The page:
‘I mean, these were beavers right in the middle of town,’ Perryman said. ‘So you could go to Starbucks, get your morning latte, and stroll on onto the patio, and you could watch beavers—beaver kits, actually—playing in the water.’
Eventually, the city installed a device to prevent the creek from flooding and wrapped some of the trees to prevent gnawing. The beavers, meanwhile, got to work transforming Alhambra Creek into a lush, vegetated habitat filled with animals like otters and green herons. Even though the beavers moved away from Martinez a few years ago, the city still hosts an annual Beaver Festival.
Although supporting beavers in New York City is more complicated, these animals are already knocking on our doors. The first beaver to live in the city in more than 200 years—named José—moved into the Bronx River in 2007, and lived there until 2018. For a few years, José was even joined by a second beaver, named Justin. (Justin … Beaver.) Beavers also live on Staten Island, and last year, a beaver was spotted at Domino Park along the East River in Brooklyn.
Letting beavers permanently colonize denser parts of the city—and asking New Yorkers to live in peace with a large rodent—would definitely come with growing pains. But maybe those growing pains are the point. Spaces like Prospect and Central parks were designed in the 19th century by Frederick Law Olmsted, whose landscaping philosophy was not so much to foster nature as to mimic it. The landscapes in each park are not holdovers from a pre-urbanized New York City, but rather carefully curated gardens designed as a facsimile of the ecosystem—a way for people to pantomime a wilderness experience without risking contact with any of the entropy that defines real wilderness.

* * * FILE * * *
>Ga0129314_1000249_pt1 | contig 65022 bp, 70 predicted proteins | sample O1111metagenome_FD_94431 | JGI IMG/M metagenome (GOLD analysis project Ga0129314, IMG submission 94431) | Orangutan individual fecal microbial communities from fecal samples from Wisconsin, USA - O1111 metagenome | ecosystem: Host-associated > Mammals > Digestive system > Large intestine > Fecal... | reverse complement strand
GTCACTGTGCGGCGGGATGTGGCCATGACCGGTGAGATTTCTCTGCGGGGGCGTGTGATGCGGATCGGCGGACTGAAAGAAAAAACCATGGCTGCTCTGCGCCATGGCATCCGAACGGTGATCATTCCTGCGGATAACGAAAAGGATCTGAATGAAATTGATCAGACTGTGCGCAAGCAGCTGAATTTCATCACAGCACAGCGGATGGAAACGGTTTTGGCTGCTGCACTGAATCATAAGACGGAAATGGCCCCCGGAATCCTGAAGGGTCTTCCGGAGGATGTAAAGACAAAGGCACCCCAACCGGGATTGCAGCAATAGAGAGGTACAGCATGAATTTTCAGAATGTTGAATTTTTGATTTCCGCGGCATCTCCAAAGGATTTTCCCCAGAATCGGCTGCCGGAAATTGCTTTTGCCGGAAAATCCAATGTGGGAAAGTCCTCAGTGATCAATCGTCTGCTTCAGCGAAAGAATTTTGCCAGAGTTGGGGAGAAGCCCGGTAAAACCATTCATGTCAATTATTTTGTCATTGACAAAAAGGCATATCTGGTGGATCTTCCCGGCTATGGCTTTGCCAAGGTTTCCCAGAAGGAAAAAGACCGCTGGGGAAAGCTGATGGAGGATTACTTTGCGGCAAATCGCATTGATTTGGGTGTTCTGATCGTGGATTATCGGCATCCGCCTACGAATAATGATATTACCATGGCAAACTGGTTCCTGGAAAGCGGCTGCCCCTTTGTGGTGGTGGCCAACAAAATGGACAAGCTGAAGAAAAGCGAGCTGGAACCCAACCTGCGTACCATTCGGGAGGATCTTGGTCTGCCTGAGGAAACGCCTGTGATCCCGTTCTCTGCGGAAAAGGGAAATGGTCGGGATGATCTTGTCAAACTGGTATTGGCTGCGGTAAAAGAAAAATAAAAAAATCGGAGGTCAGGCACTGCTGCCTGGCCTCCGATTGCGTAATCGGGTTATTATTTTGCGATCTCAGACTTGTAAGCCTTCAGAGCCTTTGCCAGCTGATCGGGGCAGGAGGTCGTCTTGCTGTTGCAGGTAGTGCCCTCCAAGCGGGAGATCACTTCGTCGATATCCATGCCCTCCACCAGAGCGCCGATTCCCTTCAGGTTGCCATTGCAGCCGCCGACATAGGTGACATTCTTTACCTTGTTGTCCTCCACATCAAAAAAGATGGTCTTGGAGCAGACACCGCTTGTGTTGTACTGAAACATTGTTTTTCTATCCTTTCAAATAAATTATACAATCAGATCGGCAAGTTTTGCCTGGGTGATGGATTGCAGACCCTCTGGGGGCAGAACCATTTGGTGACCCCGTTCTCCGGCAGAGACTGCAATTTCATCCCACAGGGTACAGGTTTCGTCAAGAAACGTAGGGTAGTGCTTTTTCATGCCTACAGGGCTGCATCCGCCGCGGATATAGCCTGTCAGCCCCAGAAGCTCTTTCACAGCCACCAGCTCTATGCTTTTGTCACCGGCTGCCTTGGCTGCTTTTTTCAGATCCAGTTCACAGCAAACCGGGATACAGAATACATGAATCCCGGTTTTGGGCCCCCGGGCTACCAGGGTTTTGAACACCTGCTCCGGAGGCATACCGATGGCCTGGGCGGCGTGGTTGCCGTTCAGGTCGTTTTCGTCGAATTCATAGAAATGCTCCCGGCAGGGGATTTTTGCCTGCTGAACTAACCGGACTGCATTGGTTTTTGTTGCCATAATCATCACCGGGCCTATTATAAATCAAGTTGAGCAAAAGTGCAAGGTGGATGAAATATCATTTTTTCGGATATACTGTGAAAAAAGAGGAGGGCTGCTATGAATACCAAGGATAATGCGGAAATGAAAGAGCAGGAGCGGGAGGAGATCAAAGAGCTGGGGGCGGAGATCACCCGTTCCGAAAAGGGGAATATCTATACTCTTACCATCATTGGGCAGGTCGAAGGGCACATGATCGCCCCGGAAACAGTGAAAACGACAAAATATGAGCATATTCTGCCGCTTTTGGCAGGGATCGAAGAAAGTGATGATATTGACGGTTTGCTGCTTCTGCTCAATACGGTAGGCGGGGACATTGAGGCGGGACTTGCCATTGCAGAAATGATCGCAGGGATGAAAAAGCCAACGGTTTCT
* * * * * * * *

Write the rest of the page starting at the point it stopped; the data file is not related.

What if, instead of trying to manage around our local ecosystems, we let our ecosystems manage us for a change? What if we let some beavers chop down a few trees, creating little glades of open sky next to our ponds? What if we embraced some flooding around our parks as biodiverse wetlands and vernal pools replaced sterile, trimmed lawns? What if, as Fairfax suggested, we reconnected Prospect Park to New York harbor by digging a canal through Brooklyn toward the East River or the bay?
Four hundred years ago, beavers covered New York City, building dams and engineering wetlands that shaped and nourished the local ecosystem. In our own efforts to manipulate and control nature, we’ve driven countless species toward extinction and pushed the world into climate crisis. Beavers are, in Dittbrenner’s words, ‘chaos-makers.’ But maybe it’s time to stop separating ourselves from the chaos that is ecology, and instead embrace something disorderly, bold, and revolutionary—something, dare I say, bucktoothed.